Title: Winter, White and Wicked
Author: Shannon Dittemore
Publisher: Abrahams Books
Release date: October 13th, 2020
Page count: 384
Genre: Young Adult, Fantasy
Book links: Goodreads | Amazon | Barnes and Noble | Book Depository | Indigo
Mad Max: Fury Road meets Frozen in this striking YA fantasy about a rig driver’s journey to save her friend
Twice-orphaned Sylvi has chipped out a niche for herself on Layce, an island cursed by eternal winter. Alone in her truck, she takes comfort in two things: the solitude of the roads and the favor of Winter, an icy spirit who has protected her since she was a child.
Sylvi likes the road, where no one asks who her parents were or what she thinks of the rebels in the north. But when her best friend, Lenore, runs off with the rebels, Sylvi must make a haul too late in the season for a smuggler she wouldn’t normally work with, the infamous Mars Dresden. Alongside his team—Hyla, a giant warrior woman and Kyn, a boy with skin like stone—Sylvi will do whatever it takes to save her friend.
But when the time comes, she’ll have to choose: safety, anonymity, and the favor of Winter—or the future of the island that she calls home.
First of all, thank you so much to ABRAHAMs Books and TBR and Beyond Tours for providing me an eARC of this book in exchange of an honest review and the chance to be part of this blog tour. As always, all thoughts stated are my own. You can find the full tour schedule here.
The worldbuilding of this book is definitely very unique. Sylvi, the main character, lives in an island with a very messed up political system and rules. There’s a dystopian vibe, with all the monsters and strange beings that appear throughout the story. But what makes this book stand out from others is the presence of Winter, the season-turned-spirit that talks to Sylvi in the story. Their interactions were something very interesting to read.
One of the things I enjoyed the most about this book is the author’s writing style. Dittemore’s writing is beautiful and inmersive, her prose
Winter White and Wicked is full of action. There are many fight scenes and you barely get time to process what’s happening. Though I like action-packed books, I think the author should have given the reader a little more time to adjust to this original and very unique worldbuilding, to familiarize with the characters and terminology, before diving into the action. It can get a bit confusing because you’re just thrown into lots of fights and dramatic scenes right away.
Sadly, Sylvi wasn’t a character I could connect with. I think there’s a lack of emotion in the way she was developed, she was missing this fire and determination I’m used to see in female protagonists, especially in fantasy. Despite feeling that I didn’t get to know and understand her as I wanted to, I believe her character has the potential to be better and more complex in a sequel.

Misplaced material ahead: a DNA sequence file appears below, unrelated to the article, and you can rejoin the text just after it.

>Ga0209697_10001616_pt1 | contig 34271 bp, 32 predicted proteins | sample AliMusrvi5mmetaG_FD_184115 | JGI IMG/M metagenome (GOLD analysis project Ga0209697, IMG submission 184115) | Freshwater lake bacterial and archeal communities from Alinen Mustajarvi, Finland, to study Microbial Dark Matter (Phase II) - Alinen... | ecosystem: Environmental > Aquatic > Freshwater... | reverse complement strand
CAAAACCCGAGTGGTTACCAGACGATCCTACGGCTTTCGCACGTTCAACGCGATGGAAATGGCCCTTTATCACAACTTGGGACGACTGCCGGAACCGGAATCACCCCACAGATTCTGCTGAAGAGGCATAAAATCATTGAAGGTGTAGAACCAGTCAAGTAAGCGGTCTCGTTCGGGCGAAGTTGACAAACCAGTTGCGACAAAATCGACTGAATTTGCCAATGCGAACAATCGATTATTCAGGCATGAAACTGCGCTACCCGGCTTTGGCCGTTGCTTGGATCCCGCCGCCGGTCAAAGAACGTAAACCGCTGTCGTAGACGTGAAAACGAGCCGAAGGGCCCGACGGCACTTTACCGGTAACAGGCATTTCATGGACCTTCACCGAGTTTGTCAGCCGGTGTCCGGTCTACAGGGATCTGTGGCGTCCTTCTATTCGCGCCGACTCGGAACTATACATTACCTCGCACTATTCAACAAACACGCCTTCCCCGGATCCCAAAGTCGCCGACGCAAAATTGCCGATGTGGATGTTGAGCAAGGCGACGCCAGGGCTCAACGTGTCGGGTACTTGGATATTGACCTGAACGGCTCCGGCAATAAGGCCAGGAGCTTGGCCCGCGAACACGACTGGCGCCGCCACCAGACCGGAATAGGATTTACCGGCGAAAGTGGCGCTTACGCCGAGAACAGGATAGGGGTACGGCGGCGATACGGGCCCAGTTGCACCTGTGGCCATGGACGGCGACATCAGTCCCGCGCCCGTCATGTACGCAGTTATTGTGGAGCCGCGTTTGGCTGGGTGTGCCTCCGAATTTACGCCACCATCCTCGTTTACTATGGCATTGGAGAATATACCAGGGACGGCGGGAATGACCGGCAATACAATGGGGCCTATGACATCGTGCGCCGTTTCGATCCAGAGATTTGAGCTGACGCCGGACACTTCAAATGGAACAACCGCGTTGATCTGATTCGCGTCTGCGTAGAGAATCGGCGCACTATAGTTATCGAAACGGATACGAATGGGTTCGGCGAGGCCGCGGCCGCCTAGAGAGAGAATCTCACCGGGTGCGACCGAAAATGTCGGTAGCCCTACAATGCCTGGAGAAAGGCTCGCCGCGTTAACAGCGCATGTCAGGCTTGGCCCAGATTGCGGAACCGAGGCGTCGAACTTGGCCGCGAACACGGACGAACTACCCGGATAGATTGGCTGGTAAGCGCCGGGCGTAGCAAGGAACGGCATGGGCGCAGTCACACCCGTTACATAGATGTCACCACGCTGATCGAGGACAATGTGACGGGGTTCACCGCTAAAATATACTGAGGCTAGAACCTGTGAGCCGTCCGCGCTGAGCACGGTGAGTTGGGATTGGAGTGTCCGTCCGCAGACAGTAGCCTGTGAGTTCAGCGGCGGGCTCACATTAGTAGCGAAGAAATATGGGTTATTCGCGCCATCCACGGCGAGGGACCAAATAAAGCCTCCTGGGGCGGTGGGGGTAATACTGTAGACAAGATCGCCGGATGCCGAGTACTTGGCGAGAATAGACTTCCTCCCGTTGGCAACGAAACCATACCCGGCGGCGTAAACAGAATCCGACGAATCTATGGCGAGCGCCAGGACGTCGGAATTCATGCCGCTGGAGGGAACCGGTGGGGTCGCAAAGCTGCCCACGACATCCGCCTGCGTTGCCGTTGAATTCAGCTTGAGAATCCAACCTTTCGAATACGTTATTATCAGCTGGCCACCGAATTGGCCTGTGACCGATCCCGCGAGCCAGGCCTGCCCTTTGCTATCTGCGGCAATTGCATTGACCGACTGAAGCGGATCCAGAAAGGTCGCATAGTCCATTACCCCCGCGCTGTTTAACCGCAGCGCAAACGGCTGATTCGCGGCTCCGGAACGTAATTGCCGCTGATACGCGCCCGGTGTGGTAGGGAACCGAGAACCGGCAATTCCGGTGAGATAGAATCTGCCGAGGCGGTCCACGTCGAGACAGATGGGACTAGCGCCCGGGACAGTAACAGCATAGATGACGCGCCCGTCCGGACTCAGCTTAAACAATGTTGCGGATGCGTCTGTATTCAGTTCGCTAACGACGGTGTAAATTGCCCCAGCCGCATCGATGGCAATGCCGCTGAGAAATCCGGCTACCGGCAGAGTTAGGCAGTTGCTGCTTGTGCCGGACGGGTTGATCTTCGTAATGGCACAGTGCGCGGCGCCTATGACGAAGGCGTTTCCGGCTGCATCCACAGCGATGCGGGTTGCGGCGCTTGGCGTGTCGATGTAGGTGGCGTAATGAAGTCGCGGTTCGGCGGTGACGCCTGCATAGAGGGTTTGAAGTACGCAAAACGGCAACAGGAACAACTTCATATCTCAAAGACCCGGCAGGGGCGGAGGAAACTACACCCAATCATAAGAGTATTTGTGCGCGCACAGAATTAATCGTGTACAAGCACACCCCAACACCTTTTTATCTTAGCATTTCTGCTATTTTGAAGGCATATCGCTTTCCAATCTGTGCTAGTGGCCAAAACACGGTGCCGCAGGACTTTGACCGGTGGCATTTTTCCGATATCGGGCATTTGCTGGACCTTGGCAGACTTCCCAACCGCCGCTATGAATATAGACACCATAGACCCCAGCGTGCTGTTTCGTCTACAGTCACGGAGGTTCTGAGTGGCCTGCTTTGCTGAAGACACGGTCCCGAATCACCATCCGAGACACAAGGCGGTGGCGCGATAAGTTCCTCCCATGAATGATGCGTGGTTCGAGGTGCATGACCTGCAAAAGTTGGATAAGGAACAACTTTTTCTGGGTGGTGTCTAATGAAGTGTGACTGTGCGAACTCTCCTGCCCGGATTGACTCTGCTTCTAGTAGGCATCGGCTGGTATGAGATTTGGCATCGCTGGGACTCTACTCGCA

With vivid descriptions of a very messed up world, rebels, alliances and battles included, I think this book could be categorized as Dystopian, and it’s amazing to see authors bringing the genre back with a more complex twist. Winter White and Wicked is such an original piece of work, where the Winter has a voice of its own and the cold is more unforgiving than we anticipate. Dittemore did an amazing job at building a scary and icy world where some legends might be true after all…
“Kindness does not make me weak. It allows others to be strong as well.”
“That’s how I first heard Winter. Her words fell lightly into my head as I lay there, soft and enchanting like the snow gathering just outside on the ground.”
“We’d freeze to death if we stood still long enough to figure out where we’ve been.”
“The rebels need you.”
“There is no yesterday , they say, only a thousand tomorrows.”
“She dreamed aloud of boarding a ship and sailing away from Layce to a land where the skies were always blue and the unveiled sun turned faces warmed and brown.”
“Look,” Shyne says. “Why?” I ask, his exhaustion the catching kind. “Because it happened. Because looking the past in the eye is the respectful thing to do.”
“A voice slips through the crack in the pane, tugging curls from my snarled white braids. COME OUT AND PLAY, she says.”
Shannon Dittemore is a young adult author, conference speaker, and mentor. Her books include the Angel Eyes novels (Thomas Nelson Fiction) and the forthcoming Winter, White and Wicked, to be published by Abrams Books in the fall of 2020. Since 2013, Shannon has taught mentoring tracks at a local school where she provides junior high and high school students with an introduction to writing and the publishing industry. She writes weekly for Go Teen Writers, a blog recognized by Writer’s Digest three years running as a “101 Best Websites for Writers” selection. Shannon’s stories often feature strong female leads grappling with fear and faith as they venture into the wilds of the unknown. In many ways, she’s writing her own life story.
Find Shannon in her website, Twitter, Instagram, Goodreads and Facebook.